Format

Send to

Choose Destination
Heart Rhythm. 2016 Mar;13(3):713-20. doi: 10.1016/j.hrthm.2015.11.035. Epub 2015 Nov 23.

Prediction of sudden cardiac death with automated high-throughput analysis of heterogeneity in standard resting 12-lead electrocardiograms.

Author information

1
Medical Research Center Oulu, University of Oulu and University Hospital of Oulu, Oulu, Finland; Beth Israel Deaconess Medical Center, Boston, Massachusetts.
2
Beth Israel Deaconess Medical Center, Boston, Massachusetts; Harvard Medical School, Boston, Massachusetts.
3
Division of Cardiology, Heart and Lung Center, Helsinki University Central Hospital, Helsinki, Finland.
4
Medical Research Center Oulu, University of Oulu and University Hospital of Oulu, Oulu, Finland; Emergency Department, Haartman Hospital, Helsinki, Finland.
5
National Institute for Health and Welfare, Helsinki, Finland.
6
Department of Medicine, University of Helsinki, Helsinki, Finland.
7
Cardiovascular Research Center and Center for Human Genetic Research, Massachusetts General Hospital, Boston, Massachusetts; Program in Medical and Population Genetics, Broad Institute, Cambridge, Massachusetts.
8
Medical Research Center Oulu, University of Oulu and University Hospital of Oulu, Oulu, Finland.
9
Beth Israel Deaconess Medical Center, Boston, Massachusetts; Harvard Medical School, Boston, Massachusetts. Electronic address: rverrier@bidmc.harvard.edu.

Abstract

BACKGROUND:

Heterogeneity of depolarization and repolarization underlies the development of lethal arrhythmias.

OBJECTIVE:

We investigated whether quantification of spatial depolarization and repolarization heterogeneity identifies individuals at risk for sudden cardiac death (SCD).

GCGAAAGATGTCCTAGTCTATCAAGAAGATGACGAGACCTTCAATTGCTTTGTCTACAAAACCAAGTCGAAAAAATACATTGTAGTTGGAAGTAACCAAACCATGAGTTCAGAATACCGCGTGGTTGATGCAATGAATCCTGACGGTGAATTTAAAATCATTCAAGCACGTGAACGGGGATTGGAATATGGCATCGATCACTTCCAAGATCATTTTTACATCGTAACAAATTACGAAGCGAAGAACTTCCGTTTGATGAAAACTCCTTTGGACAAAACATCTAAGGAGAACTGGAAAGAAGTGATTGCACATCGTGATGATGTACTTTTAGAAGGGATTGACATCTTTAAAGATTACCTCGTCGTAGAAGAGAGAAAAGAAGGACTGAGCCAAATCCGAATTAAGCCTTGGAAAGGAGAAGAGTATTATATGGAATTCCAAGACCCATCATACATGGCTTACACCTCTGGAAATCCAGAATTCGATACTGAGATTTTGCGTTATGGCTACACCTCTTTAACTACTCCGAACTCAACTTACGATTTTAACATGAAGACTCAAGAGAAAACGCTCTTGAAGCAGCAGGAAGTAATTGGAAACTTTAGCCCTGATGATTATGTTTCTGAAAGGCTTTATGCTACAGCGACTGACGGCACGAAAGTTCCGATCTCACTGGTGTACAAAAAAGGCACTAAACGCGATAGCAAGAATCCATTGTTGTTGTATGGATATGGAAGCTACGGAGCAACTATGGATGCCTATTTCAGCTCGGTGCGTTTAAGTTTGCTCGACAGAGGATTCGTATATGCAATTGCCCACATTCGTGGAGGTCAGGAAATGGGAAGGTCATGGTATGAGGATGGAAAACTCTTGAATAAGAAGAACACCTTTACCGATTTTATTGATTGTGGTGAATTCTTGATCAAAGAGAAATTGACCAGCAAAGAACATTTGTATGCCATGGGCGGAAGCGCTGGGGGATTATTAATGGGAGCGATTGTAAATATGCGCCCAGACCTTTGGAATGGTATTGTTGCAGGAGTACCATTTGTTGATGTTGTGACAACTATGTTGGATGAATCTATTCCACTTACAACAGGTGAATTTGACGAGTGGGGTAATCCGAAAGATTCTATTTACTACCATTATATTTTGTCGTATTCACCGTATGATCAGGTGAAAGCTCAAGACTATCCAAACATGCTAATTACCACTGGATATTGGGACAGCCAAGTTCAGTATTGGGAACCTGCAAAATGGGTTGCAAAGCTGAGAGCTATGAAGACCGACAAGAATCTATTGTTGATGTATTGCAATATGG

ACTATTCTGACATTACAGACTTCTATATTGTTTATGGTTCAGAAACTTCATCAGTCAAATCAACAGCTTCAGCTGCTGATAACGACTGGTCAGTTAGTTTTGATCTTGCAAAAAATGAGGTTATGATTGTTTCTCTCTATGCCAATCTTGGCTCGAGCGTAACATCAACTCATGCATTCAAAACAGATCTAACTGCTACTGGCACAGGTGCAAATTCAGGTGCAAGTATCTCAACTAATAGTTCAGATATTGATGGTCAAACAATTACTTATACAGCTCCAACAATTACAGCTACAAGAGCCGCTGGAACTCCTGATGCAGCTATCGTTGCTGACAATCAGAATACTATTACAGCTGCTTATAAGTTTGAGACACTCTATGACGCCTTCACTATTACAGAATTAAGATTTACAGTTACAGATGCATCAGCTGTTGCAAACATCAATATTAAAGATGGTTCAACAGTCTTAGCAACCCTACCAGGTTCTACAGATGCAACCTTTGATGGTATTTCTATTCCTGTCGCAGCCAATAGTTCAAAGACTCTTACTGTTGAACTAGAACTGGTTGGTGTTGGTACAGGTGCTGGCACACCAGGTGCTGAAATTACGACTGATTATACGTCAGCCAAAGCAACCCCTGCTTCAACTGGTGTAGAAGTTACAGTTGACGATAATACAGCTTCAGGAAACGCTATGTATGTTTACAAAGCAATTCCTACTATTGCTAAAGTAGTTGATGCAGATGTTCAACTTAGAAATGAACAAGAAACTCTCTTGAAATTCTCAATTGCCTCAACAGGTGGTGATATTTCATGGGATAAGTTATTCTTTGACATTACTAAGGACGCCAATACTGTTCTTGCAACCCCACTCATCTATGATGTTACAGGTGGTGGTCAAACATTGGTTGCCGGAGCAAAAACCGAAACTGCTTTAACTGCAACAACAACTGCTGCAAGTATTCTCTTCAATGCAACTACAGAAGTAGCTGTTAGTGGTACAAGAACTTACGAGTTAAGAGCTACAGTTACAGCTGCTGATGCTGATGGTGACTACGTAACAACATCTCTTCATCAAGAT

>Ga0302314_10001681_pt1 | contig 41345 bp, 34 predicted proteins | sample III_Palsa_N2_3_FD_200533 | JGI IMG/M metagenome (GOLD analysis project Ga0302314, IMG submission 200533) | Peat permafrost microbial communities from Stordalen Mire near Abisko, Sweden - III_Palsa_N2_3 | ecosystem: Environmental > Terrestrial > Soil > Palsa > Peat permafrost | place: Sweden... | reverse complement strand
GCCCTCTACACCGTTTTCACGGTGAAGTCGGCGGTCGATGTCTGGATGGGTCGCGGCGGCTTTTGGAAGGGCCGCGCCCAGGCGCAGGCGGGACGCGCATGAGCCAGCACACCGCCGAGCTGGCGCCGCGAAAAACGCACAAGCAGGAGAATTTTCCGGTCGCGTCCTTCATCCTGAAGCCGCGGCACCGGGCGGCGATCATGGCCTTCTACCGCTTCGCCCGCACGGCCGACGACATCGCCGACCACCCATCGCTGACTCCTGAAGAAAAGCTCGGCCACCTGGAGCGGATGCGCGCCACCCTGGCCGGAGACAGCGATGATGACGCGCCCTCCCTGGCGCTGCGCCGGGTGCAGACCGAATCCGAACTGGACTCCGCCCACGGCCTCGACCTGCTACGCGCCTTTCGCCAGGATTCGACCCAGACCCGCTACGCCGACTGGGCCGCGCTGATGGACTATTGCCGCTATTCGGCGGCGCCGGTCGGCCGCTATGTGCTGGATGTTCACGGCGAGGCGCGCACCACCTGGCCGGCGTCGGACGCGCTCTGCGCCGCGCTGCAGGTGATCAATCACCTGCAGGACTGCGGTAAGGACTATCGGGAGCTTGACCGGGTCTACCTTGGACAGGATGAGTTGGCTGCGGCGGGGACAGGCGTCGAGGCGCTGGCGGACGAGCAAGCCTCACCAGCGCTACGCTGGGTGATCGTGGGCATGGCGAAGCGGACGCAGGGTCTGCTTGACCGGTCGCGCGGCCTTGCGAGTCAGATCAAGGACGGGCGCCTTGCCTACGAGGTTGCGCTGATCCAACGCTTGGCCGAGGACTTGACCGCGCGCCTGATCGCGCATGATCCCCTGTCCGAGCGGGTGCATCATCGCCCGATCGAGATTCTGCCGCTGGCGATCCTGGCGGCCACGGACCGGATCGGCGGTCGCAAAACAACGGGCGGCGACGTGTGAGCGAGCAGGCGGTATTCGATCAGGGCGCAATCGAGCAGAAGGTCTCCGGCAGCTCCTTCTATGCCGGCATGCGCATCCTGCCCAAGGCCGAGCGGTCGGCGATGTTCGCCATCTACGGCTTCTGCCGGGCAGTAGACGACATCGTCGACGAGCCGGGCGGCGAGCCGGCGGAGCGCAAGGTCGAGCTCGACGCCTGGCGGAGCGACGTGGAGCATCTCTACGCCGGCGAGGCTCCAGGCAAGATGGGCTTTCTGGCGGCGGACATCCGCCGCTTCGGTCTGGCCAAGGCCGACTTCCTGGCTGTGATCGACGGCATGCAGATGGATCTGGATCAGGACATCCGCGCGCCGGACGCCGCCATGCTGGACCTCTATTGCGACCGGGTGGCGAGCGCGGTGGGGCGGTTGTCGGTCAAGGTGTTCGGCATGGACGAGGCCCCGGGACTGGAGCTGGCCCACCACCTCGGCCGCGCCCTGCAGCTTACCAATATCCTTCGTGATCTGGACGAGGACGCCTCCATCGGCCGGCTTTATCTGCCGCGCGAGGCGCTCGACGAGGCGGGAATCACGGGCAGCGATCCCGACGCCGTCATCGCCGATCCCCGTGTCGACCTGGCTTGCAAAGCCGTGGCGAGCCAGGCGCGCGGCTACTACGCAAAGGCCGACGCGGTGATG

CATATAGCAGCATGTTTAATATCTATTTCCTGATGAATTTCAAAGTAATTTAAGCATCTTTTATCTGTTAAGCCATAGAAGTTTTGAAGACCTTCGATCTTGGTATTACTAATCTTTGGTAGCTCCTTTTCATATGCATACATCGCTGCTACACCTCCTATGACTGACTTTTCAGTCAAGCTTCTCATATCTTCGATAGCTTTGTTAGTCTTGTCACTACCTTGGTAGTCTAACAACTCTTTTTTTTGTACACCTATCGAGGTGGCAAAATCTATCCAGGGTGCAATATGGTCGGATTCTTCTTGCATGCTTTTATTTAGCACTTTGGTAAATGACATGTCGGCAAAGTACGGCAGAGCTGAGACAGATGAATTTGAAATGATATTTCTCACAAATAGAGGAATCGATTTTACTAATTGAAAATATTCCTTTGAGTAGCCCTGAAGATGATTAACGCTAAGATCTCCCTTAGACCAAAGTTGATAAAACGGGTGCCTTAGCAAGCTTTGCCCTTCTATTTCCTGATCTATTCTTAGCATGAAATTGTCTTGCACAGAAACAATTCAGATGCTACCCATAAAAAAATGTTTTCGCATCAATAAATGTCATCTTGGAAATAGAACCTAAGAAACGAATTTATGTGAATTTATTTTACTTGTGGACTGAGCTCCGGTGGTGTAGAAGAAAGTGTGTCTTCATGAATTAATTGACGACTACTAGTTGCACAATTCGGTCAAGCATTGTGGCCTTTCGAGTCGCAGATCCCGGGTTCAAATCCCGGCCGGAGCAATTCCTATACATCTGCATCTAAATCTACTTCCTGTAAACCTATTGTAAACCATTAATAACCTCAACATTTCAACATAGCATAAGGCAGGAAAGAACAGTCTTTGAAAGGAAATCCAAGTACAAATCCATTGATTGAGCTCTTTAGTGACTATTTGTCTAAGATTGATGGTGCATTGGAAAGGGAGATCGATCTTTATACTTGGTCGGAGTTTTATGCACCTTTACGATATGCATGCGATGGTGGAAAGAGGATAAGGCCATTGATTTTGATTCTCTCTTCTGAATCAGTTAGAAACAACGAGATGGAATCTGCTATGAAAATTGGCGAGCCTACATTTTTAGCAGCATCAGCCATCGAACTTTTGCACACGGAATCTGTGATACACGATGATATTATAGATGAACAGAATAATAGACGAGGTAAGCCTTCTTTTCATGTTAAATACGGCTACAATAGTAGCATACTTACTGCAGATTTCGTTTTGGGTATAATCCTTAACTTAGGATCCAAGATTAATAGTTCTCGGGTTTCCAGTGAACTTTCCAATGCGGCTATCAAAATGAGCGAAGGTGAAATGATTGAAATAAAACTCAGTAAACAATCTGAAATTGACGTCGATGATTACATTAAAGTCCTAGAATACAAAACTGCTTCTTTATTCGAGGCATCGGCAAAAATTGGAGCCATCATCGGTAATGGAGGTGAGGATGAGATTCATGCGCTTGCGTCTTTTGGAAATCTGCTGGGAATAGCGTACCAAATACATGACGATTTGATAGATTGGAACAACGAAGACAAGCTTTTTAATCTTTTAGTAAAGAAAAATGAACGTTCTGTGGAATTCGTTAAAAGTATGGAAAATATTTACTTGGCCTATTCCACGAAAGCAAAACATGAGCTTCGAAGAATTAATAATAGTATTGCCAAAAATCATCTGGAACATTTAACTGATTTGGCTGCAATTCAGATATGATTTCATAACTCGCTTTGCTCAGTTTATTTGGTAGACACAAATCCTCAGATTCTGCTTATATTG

METHODS:

Spatial R-, J-, and T-wave heterogeneity (RWH, JWH, and TWH, respectively) was analyzed using automated second central moment analysis of standard digital 12-lead electrocardiograms in 5618 adults (2588, 46% men; mean ± SEM age 50.9 ± 0.2 years), who took part in the epidemiological Health 2000 Survey as representative of the entire Finnish adult population.

RESULTS:

During the follow-up period of 7.7 ± 0.2 years, a total of 72 SCDs occurred (1.3%), with an average yearly incidence rate of 0.17% per year. Increased RWH, JWH, and TWH in left precordial leads (V4-V6) were univariately associated with SCD (P < .001 for each). When adjusted with standard clinical risk markers, JWH and TWH remained independent predictors of SCD. Increased TWH (≥102 µV) was associated with a 1.7-fold adjusted relative risk for SCD (95% confidence interval [CI] 1.0-2.9; P = .048) and increased JWH (≥123 µV) with a 2.0-fold adjusted relative risk for SCD (95% CI 1.2-3.3; P = .006). When both TWH and JWH were above the threshold, the adjusted relative risk for SCD was 2.9-fold (95% CI 1.5-5.7; P = .002). When RWH (≥470 µV), JWH, and TWH were all above the threshold, the adjusted relative risk for SCD was 3.2-fold (95% CI 1.4-7.1; P = .009).

CONCLUSION:

Second central moment analysis of standard resting 12-lead electrocardiographic morphology provides an ultrarapid means for the automated measurement of spatial RWH, JWH, and TWH, enabling analysis of high subject volumes and screening for SCD risk in the general population.

KEYWORDS:

Depolarization; Electrocardiogram; Heterogeneity; Repolarization; Sudden cardiac death; Ventricular arrhythmias

PMID:
26616400
DOI:
10.1016/j.hrthm.2015.11.035
[Indexed for MEDLINE]

Supplemental Content

Full text links

Icon for Elsevier Science
Loading ...
Support Center